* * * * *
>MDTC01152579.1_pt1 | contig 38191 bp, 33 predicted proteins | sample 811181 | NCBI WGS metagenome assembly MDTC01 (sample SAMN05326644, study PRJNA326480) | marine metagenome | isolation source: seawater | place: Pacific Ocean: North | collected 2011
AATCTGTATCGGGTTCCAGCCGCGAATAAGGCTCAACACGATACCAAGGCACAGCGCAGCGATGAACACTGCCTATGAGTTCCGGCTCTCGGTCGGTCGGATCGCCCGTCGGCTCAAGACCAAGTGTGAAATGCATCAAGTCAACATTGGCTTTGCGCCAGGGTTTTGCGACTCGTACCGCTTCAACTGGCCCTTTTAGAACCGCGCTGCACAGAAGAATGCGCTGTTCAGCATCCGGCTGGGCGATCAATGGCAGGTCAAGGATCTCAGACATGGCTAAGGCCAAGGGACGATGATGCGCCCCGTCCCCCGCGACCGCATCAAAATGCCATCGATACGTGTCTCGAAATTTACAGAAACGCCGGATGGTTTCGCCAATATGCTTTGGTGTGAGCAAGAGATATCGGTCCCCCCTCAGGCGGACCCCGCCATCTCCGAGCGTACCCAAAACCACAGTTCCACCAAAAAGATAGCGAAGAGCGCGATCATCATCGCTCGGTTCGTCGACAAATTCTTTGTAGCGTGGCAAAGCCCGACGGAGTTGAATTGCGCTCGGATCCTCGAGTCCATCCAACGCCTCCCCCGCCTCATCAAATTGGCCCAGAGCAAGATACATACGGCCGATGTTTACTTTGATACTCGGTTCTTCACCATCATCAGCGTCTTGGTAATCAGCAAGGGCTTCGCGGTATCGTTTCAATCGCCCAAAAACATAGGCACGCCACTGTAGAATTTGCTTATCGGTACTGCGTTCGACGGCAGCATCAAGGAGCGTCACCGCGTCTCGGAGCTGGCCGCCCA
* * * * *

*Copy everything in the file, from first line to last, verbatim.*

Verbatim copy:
>MDTC01152579.1_pt1 | contig 38191 bp, 33 predicted proteins | sample 811181 | NCBI WGS metagenome assembly MDTC01 (sample SAMN05326644, study PRJNA326480) | marine metagenome | isolation source: seawater | place: Pacific Ocean: North | collected 2011
AATCTGTATCGGGTTCCAGCCGCGAATAAGGCTCAACACGATACCAAGGCACAGCGCAGCGATGAACACTGCCTATGAGTTCCGGCTCTCGGTCGGTCGGATCGCCCGTCGGCTCAAGACCAAGTGTGAAATGCATCAAGTCAACATTGGCTTTGCGCCAGGGTTTTGCGACTCGTACCGCTTCAACTGGCCCTTTTAGAACCGCGCTGCACAGAAGAATGCGCTGTTCAGCATCCGGCTGGGCGATCAATGGCAGGTCAAGGATCTCAGACATGGCTAAGGCCAAGGGACGATGATGCGCCCCGTCCCCCGCGACCGCATCAAAATGCCATCGATACGTGTCTCGAAATTTACAGAAACGCCGGATGGTTTCGCCAATATGCTTTGGTGTGAGCAAGAGATATCGGTCCCCCCTCAGGCGGACCCCGCCATCTCCGAGCGTACCCAAAACCACAGTTCCACCAAAAAGATAGCGAAGAGCGCGATCATCATCGCTCGGTTCGTCGACAAATTCTTTGTAGCGTGGCAAAGCCCGACGGAGTTGAATTGCGCTCGGATCCTCGAGTCCATCCAACGCCTCCCCCGCCTCATCAAATTGGCCCAGAGCAAGATACATACGGCCGATGTTTACTTTGATACTCGGTTCTTCACCATCATCAGCGTCTTGGTAATCAGCAAGGGCTTCGCGGTATCGTTTCAATCGCCCAAAAACATAGGCACGCCACTGTAGAATTTGCTTATCGGTACTGCGTTCGACGGCAGCATCAAGGAGCGTCACCGCGTCTCGGAGCTGGCCGCCCA